There is a linear story path to follow, but there are plenty of side opportunities to engage in. Each region has a few forts that need to be taken over, much like the same style as the battle at Fort Mercer. There are many characters that require assistance from John and these quests are usually entertaining. One quest involves a man with an undying love for his woman and another series of events from a quest giver involves a man who really gets under John’s skin in the last quest he gives. Random events happen throughout the world such as highway robberies, hangings and other random encounters with strangers, making the game world feel alive. Rockstar games are known for their sense of humor and some of their dark humor naturally crept into Red Dead Redemption. One of my favorite achievements I ever unlocked happened in this game. A few years ago my girlfriend was hanging out at my apartment and I decided to show her this game (she may have bought it for me for a birthday present but I can’t remember). I thought it would be funny to lasso a girl and leave her on the train tracks, like a mustache twirling silent film villain. As the locomotive turned the damsel in distress into a much gooier state of existence, an achievement popped up on screen. It’s good to know that my sociopathic tendencies aren’t so unusual that the developers weren’t able to anticipate my behavior.
Part of what made Red Dead Redemption great was its characters. John Marshton was one of the better protagonists in a Rockstar game, which is not exactly a small feat given some of the other games they’ve put out. Giving up his outlaw life to be a family man after a bank robbery went awry, he maintains his tough exterior but seems to be making an honest attempt at being a decent human, even if doing so within the confines of the law is somewhat negotiable. The bar was set high enough with Marshton where the only thing I’m mildly worried about with Red Dead Redemption 2 is whether or not the new protagonist can match him. Aside from the lead there were numerous other characters. Nigel West Dickens was one of Marshton’s more entertaining companions. Dickens was a swindler and snake oil salesman if there ever was one, but he did assist John on a few occasions, even if it was painfully obvious John wanted nothing more than to pistol whip him.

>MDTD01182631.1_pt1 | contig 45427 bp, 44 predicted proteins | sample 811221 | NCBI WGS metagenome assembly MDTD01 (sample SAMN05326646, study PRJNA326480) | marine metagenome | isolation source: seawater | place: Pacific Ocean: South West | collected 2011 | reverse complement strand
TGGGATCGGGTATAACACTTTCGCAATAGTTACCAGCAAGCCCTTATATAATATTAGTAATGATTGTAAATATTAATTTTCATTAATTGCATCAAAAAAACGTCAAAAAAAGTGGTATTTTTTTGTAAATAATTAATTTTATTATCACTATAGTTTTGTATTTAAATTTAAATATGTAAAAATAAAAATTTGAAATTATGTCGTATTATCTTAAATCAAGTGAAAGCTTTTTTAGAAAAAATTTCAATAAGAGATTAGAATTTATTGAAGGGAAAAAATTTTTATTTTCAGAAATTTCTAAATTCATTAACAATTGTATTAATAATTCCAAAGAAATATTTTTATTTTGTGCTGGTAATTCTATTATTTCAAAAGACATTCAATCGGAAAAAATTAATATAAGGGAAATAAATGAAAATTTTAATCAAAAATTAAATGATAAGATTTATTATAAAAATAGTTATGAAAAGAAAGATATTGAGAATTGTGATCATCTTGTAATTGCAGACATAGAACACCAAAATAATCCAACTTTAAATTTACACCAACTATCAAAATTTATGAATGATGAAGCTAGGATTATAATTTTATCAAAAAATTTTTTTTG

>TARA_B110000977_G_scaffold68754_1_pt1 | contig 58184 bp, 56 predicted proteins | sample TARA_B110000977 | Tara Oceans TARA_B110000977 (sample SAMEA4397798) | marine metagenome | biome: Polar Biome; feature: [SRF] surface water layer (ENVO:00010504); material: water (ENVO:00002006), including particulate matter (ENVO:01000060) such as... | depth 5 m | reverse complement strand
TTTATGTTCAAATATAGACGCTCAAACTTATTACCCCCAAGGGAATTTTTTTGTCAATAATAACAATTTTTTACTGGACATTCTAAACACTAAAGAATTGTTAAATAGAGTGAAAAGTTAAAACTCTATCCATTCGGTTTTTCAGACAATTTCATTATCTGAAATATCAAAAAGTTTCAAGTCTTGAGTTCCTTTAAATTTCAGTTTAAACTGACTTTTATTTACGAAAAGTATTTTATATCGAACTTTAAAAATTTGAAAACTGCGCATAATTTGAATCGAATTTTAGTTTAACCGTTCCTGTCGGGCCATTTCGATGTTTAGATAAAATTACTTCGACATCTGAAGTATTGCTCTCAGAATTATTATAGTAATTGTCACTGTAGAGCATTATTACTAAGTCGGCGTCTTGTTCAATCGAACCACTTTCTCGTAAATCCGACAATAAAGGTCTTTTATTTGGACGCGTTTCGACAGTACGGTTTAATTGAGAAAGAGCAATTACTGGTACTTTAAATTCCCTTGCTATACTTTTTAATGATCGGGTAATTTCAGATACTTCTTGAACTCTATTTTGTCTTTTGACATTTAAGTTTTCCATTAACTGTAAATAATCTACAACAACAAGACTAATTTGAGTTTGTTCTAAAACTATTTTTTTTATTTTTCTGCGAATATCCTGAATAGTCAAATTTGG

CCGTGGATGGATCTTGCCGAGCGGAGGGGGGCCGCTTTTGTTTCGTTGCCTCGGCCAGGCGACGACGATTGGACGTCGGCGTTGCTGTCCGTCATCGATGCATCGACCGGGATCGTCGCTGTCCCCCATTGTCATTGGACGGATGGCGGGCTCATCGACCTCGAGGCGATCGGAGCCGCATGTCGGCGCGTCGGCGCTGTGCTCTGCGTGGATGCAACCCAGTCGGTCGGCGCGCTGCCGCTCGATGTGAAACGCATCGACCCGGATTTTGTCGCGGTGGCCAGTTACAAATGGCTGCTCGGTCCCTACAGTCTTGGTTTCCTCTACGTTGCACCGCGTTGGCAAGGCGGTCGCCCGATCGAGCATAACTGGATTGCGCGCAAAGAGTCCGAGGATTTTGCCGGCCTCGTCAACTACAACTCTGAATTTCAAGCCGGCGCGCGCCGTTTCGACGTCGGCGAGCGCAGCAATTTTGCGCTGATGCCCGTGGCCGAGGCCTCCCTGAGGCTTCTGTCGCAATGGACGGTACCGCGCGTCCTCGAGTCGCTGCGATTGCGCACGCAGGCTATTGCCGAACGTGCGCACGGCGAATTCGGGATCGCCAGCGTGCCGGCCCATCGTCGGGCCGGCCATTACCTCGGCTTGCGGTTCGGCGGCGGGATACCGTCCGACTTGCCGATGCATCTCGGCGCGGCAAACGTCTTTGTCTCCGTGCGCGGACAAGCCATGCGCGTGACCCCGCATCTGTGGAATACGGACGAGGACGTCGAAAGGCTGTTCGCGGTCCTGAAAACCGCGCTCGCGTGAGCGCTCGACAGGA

Red Dead Redemption was a blast, with numerous side quests, activities and just a big open sandbox world to play in. Great game mechanics and design made it fun, a great story is what made it memorable. The pacing of the story doesn’t ever hit any major lulls and the character of Marshton is sympathetic enough you end up rooting for him, since after all he’s a good guy who just wants to be back with his family. And in trying to get back with his family he ends up being jerked around by the government. After jumping through endless hoops from the government they betray him. The ending of Red Dead Redemption is one of the sadder endings in a video game. The true ending occurs in 1914, and while there is a shot at setting things right, it ultimately feels hollow and unsatisfying. This sounds like a knock against the game, but in reality it is a testament to how powerful the narrative of Red Dead Redemption actually was.
Red Dead Redemption is simply one of the best games available for the seventh generation consoles. It did receive a zombie-themed expansion pack called Undead Nightmare, which was a fun novelty but didn’t resonate the same way the base game did. The Grand Theft Auto San Andreas Bigfoot reference was rather humorous, though. It clearly uses the Grand Theft Auto games as a template but ends up finding its own identity through the setting, characters and storytelling. Red Dead Redemption 2 is one of the most highly anticipated games of 2018, and with the quality of its predecessor, it has big boots to fill.